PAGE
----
Laureth Peake Is A Heroine for Our Times,
This review is from: She Is Not Invisible (Hardcover)
Laureth Peak is extraordinary. The first person narrator of this latest offering from the master of dark, suspenseful tales is a blind 16 year old whose lack of sight in perhaps the least extraordinary thing about her. She is brave, courageous, confident and takes us and her stoic, strong-minded seven year old brother Benjamin on an adventure across 3000 miles of ocean to New York City in search of her missing father.
Laureth is worried you see, her dad's precious writer's notebook has been found by a mysterious correspondent who emails her, a man who is willing to return it for a reward. The thing that really sets Laureth worrying is her dad is meant to be in Europe on a book tour. So, there and then, she decides, with her mother up north in Manchester at one of her sister's parties, she will take her brother Benjamin to New York to find him. Benjamin is a wonderful character, not only his sister's eyes, but with his fluffy raven Stan and his propensity to make electronic equipment give up the the ghost - the eponymous "Benjamin Effect" - they embark on a journey that is an unexpected as it is intriguing.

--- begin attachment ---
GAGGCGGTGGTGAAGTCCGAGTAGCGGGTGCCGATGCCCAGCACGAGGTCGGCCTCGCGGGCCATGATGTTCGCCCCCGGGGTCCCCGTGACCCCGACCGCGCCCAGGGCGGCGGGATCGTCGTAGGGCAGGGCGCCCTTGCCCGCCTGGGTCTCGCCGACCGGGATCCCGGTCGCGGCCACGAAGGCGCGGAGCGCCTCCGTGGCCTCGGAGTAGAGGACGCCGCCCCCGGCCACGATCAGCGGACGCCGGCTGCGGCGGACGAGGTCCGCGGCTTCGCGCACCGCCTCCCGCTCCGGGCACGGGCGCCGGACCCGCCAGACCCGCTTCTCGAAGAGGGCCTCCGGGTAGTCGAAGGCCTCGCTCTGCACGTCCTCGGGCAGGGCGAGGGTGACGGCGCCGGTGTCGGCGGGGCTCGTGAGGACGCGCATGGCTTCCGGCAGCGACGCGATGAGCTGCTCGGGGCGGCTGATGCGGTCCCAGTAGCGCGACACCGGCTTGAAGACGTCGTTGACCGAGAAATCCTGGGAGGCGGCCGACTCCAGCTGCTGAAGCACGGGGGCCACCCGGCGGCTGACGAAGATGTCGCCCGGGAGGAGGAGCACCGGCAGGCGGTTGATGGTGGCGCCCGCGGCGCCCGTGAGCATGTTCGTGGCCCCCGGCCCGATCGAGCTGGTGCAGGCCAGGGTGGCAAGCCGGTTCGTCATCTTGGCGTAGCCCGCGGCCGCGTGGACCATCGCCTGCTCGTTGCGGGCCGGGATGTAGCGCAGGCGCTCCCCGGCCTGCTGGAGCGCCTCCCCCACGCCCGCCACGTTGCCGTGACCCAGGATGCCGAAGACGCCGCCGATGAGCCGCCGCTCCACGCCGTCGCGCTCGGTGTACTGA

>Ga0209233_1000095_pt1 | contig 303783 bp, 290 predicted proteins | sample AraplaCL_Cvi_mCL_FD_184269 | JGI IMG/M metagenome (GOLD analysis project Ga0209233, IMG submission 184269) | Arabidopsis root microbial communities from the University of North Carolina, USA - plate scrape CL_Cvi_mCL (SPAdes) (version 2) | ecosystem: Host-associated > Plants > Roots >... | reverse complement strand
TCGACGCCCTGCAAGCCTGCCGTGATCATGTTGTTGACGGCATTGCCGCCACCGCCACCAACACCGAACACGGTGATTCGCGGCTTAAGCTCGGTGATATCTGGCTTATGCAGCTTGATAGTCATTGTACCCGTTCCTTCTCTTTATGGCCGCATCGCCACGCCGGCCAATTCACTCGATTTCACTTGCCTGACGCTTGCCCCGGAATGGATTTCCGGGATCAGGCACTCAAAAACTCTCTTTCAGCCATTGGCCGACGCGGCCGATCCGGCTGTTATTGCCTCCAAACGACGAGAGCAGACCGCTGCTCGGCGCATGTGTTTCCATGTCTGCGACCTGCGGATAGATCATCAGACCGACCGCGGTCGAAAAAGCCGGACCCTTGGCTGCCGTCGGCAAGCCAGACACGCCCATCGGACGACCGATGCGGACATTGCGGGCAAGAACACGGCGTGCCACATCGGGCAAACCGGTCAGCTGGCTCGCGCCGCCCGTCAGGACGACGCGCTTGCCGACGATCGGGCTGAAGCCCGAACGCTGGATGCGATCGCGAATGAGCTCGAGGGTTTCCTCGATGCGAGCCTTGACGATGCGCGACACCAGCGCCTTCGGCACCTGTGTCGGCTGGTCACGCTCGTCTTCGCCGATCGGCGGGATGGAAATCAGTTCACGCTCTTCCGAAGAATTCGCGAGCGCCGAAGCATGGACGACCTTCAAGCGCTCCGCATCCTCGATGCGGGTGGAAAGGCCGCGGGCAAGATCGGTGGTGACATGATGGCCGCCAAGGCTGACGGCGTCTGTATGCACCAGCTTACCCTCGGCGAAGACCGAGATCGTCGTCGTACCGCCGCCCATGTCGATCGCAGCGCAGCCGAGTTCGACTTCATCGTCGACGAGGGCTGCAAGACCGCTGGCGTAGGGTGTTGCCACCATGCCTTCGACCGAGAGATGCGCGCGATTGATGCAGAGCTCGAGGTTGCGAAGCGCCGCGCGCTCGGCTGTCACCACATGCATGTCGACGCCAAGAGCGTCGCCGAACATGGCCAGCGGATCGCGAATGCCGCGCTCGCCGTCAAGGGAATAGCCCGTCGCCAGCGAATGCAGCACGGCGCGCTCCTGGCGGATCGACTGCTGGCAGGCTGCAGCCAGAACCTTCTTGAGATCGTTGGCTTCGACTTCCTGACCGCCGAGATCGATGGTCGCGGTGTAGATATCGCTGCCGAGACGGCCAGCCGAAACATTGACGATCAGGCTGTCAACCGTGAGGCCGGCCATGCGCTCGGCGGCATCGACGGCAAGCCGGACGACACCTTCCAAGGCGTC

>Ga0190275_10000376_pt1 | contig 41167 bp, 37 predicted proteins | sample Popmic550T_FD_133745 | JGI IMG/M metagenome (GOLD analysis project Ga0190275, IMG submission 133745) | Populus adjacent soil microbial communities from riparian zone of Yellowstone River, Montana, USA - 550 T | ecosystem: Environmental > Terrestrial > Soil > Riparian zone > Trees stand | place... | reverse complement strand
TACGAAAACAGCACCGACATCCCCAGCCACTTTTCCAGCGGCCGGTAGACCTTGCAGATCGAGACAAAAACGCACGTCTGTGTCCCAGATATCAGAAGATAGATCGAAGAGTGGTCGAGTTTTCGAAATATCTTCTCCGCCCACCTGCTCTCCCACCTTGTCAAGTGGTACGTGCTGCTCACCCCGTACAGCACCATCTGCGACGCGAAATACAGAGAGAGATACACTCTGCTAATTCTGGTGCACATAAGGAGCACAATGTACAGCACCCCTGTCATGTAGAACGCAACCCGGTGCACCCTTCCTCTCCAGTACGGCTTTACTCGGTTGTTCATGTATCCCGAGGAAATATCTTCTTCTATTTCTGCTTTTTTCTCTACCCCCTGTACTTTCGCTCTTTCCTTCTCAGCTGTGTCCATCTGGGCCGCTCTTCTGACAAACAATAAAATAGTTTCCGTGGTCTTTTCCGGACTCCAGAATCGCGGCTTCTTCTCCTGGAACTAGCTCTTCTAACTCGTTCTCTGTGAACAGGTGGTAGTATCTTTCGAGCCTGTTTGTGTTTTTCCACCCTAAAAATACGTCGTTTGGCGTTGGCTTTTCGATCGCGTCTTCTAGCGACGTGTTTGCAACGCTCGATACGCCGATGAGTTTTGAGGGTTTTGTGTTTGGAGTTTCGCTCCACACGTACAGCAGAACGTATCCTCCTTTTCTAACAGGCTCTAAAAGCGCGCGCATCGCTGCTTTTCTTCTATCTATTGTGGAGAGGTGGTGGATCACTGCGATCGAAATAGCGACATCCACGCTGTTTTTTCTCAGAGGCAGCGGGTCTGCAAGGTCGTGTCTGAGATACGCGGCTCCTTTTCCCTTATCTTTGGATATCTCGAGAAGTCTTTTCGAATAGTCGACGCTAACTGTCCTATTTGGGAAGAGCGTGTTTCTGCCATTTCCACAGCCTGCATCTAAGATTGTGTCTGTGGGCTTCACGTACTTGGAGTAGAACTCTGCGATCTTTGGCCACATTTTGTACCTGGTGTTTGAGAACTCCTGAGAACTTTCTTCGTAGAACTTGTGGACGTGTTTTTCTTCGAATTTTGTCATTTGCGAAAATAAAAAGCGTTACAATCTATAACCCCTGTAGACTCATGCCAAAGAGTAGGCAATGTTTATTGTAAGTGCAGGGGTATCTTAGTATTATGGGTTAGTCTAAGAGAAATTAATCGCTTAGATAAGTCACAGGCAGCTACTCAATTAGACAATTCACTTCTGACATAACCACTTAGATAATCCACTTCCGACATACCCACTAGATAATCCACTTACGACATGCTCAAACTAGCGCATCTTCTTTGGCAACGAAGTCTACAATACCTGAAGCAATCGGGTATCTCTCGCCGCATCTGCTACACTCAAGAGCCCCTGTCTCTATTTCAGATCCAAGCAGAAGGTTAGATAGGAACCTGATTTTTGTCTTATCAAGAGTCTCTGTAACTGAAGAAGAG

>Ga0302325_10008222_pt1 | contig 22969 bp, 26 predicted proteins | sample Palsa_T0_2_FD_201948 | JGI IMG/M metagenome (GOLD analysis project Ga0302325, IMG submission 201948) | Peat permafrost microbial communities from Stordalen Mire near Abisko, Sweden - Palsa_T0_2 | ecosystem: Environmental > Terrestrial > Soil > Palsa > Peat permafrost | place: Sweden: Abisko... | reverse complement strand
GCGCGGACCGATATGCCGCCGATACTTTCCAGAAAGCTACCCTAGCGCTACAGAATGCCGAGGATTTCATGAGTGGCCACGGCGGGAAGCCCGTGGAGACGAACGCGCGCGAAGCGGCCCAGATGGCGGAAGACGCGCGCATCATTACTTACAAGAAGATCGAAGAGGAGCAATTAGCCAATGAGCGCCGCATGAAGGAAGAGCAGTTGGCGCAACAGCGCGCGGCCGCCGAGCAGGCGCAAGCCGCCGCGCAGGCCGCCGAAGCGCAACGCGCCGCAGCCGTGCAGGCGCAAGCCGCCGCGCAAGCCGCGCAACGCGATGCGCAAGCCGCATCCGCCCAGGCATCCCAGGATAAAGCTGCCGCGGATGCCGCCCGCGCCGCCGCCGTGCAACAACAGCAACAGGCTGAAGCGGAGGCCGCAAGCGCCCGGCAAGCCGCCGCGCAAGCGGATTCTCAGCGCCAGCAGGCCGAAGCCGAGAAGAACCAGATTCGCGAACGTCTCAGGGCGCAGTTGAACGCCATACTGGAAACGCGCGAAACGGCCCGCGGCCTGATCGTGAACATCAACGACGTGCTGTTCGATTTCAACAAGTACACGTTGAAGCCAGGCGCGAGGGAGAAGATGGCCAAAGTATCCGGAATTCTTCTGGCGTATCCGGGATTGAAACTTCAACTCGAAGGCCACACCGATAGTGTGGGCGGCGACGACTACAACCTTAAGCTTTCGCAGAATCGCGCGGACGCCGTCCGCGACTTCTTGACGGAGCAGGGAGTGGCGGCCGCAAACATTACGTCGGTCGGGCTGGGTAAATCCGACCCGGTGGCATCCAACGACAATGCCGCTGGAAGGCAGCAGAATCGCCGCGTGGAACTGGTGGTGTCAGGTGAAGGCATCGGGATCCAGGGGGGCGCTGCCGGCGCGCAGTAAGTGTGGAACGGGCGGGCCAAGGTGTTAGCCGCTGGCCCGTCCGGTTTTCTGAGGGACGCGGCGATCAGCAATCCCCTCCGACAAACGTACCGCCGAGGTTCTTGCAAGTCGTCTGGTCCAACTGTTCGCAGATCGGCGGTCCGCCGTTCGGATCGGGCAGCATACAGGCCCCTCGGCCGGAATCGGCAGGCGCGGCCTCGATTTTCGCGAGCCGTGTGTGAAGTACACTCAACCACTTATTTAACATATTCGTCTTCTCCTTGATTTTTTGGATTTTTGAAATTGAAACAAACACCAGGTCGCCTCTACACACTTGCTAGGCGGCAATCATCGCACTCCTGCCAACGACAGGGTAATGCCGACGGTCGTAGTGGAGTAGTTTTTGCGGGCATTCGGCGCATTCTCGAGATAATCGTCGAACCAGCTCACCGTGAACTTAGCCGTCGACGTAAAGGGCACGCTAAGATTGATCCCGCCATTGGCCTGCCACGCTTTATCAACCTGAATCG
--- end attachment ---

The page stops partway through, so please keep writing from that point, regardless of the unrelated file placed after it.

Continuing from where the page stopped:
That a blind 16 year old can travel unaccompanied on an international flight to New York is as much news to Laureth as it is to us, but with a taxi ordered, her mother's credit card safely stowed away, Laureth and Benjamin set out on an adventure that will thrill and enthral. The attention to detail here is so impressive, Marcus Sedgwick spent quite a lot of time with students at New College Worcester, the only school in the country with all blind students. But this story's not about blindness, it's about how an ordinary, intelligent and resourceful girl goes about seeking her father and overcoming the many obstacles in her way. It is also, in true Sedgwickian fashion, a sojourn through the dark pseudo-science of human superstition too with nods to Edger Allan Poe and some of the gothic horrors of the 19th century.
In New York things are not at all what they seem and as Laureth and Benjamin close in on the whereabouts of their father the truth about his mysterious research into coincidences (co-inky-dinks as coined by a Benjamin mispronunciation) is revealed.
A marvellous read, a story with a living, beating heart, a tale that takes us well outside our normal experience, making the world of the blind as real as our own. Laureth is a wonderful heroine and like all good thought-leaders she makes us question our own lazy assumptions about disability. Sedgwick is such a versatile writer, so ever new, always challenging us, as about as unformulaic as they come.
I listened to the Audiobook version read brilliantly direct from Braille by Anna Canning. That she is blind and telling us the story through a Braille reading really added an additional dimension to the entire experience. She is gave an outstanding performance, utterly enthralling.
***** Five stars